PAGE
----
Actually, you always gaining at least 50% field of view by going to full frame, regardless of focal length.

Your plot is misleading if you don't know the math behind it.
my plot is not misleading

you can even forget the plot

just look at the numbers

which i simply took from the OP thread

unless the OP's number are WRONG

because to support your claim at 14mm the FF camera should produce a FOV of 180 degrees, or, conversly, a 14mm on an APC should produce around 57* FOV

04-01-2008, 01:28 PM   #9
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QuoteOriginally posted by Gooshin Quote
my plot is not misleading

you can even forget the plot

just look at the numbers

which i simply took from the OP thread

unless the OP's number are WRONG
Your plot is correct, and the OP's numbers are numerically correct. What is misleading is the trend that you draw from it... that the FOV converges at long focal lengths.

What actually happens is the REVERSE. The FOV discrepancy is *worse* at long focal lengths. For example, look at the OP's numbers: at 14mm, the FF FOV is only 26% greater than the APS-C FOV. Whereas at 200mm+, the FF FOV is just about 50% greater than the APS-C FOV.

To see this relationship more clearly, you should make a plot with the y-axis on a logarithmic scale. You will then see the curves getting further apart, not closer, at long focal lengths.

The difference between the FOVs (A-B) is not significant, it is the ratio (A/B) that matters when comparing field of view.

QuoteQuote:
because to support your claim at 14mm the FF camera should produce a FOV of 180 degrees, or, conversly, a 14mm on an APC should produce around 57* FOV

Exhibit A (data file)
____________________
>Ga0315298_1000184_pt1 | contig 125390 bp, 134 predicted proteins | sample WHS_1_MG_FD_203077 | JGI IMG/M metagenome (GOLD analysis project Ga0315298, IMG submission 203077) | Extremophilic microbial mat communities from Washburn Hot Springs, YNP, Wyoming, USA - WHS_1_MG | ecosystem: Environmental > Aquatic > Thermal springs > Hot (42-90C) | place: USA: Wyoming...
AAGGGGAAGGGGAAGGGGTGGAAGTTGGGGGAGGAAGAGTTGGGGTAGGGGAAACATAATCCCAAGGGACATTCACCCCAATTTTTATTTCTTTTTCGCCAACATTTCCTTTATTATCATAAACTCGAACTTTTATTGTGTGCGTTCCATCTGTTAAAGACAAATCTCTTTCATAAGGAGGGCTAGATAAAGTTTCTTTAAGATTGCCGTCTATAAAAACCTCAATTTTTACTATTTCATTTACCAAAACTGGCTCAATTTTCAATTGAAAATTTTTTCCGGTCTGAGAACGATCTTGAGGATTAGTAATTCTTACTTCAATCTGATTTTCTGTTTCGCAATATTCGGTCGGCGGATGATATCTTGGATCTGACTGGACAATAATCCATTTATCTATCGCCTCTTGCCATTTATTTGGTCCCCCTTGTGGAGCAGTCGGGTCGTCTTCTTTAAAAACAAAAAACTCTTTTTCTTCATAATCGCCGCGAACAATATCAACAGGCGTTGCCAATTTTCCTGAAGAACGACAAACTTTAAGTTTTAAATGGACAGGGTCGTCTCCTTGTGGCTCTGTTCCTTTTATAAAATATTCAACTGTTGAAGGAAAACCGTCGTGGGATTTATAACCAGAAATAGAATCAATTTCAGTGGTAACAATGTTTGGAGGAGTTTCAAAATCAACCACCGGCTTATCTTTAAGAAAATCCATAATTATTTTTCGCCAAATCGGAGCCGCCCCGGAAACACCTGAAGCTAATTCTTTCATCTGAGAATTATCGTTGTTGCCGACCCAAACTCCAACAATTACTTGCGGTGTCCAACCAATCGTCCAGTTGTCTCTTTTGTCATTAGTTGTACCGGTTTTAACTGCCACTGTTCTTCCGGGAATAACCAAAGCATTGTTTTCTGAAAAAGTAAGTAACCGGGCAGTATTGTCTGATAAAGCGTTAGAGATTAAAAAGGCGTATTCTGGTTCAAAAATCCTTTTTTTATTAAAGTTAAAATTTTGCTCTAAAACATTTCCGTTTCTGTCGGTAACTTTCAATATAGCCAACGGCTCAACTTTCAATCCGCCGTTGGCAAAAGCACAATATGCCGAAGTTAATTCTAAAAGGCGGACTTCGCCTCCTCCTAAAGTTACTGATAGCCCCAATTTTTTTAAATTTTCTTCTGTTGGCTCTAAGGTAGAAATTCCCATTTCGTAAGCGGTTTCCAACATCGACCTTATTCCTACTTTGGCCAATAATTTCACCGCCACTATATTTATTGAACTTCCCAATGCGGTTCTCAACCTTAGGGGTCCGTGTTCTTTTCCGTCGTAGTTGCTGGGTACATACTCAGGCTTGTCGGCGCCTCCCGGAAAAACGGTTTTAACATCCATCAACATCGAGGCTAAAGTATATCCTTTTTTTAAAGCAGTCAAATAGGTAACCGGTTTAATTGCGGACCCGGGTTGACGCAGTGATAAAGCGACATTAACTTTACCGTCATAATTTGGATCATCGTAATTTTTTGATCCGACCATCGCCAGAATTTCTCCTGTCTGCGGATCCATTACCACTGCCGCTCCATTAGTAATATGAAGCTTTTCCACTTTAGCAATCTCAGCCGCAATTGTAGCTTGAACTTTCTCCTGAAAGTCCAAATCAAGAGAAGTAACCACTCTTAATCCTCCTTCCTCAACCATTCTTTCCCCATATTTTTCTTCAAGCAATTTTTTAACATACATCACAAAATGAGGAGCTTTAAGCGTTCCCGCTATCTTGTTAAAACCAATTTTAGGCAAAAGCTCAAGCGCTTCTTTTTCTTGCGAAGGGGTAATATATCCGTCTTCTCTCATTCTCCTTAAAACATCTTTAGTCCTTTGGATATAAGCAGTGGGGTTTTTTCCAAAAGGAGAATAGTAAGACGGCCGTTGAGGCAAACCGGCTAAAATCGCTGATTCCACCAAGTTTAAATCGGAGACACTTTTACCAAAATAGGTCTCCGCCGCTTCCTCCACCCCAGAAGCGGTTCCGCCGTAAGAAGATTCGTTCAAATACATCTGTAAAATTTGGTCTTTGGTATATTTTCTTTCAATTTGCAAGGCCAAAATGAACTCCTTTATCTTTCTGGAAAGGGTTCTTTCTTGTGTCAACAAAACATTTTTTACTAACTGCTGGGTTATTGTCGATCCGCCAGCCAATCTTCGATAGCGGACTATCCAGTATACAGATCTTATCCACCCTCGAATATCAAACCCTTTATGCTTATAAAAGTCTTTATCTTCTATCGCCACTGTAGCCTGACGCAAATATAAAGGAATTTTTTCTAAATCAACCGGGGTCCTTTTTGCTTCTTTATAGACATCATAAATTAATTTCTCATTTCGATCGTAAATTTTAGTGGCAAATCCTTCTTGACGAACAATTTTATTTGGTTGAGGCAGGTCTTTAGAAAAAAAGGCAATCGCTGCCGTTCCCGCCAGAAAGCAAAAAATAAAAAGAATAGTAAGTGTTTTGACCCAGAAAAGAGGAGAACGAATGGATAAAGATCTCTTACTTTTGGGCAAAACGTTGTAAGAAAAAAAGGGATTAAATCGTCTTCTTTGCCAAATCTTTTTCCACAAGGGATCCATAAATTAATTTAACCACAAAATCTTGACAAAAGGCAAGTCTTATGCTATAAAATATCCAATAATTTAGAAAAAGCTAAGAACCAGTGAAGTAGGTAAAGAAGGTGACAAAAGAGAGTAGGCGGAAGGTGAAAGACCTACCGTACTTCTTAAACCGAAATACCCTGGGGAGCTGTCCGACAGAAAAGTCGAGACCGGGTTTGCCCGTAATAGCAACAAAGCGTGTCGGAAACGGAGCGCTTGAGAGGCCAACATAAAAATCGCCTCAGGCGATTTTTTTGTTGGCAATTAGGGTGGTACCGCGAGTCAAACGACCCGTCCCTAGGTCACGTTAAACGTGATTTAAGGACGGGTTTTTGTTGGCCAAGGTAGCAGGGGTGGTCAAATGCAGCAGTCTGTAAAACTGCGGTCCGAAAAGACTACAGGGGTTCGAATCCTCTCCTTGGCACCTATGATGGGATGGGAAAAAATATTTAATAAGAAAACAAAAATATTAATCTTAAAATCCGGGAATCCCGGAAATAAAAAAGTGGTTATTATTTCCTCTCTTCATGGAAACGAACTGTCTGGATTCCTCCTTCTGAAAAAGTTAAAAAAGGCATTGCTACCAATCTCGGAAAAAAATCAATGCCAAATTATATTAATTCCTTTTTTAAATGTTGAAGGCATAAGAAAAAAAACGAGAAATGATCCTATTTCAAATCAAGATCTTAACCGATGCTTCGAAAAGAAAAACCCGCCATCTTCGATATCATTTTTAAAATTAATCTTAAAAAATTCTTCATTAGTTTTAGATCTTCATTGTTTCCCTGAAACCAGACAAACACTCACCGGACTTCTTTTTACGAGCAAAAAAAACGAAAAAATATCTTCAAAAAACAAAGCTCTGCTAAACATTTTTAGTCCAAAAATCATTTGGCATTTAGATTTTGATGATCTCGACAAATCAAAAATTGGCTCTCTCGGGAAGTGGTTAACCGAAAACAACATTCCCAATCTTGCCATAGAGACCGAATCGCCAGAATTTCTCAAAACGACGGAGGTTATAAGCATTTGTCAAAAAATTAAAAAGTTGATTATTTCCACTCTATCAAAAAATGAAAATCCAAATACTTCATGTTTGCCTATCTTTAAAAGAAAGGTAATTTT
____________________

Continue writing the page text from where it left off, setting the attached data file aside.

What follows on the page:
Hmmm... you're multiplying by 2 here, when I said the limit was actually 1.5.

But in any case, you're applying the asymptotic formula, which is only valid in the case where the focal length is much greater than the sensor dimension, as I said above. In the case of short focal length / wide-angle, you need to use the exact formula:

FOV = 2 arctan (d/2f)

---------

EDIT: Here's a couple charts that shows the relationship more clearly.





EDIT: And the Scientific Python code to produce them:

Code:
f = array([14,19,24,35,55,90,105,150,200,220,320,430])
AOV_ff = (360/pi)*arctan(43.3/(2*f))
AOV_apsc = (360/pi)*arctan(28.8/(2*f))

figure(1)
semilogy(f, AOV_ff, '.-', label="Full frame")
semilogy(f, AOV_apsc, '.-', label="APS-C")
ylabel("Diagonal field of view (degrees)")
xlabel("Focal length (mm)")
legend(loc='upper right')
axis([0,450,1,200])
grid(True)
savefig("FOV_comparison.png")

figure(2)
plot(f, AOV_ff/AOV_apsc, '.-')
xlabel("Focal length (mm)")
ylabel("Ratio of FF-diag-FOV to APSC-diag-FOV")
savefig("FOV_comparison_2.png")

Last edited by moxfyre; 04-01-2008 at 01:46 PM.
04-01-2008, 02:04 PM   #10
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i get ya now,

yeah, you are right, % wise it increases


i was stuck in utilitarian mode, ie, what actualy matters (FOV as an image tool)
04-01-2008, 02:18 PM   #11
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QuoteOriginally posted by Gooshin Quote
i get ya now,

yeah, you are right, % wise it increases


i was stuck in utilitarian mode, ie, what actualy matters (FOV as an image tool)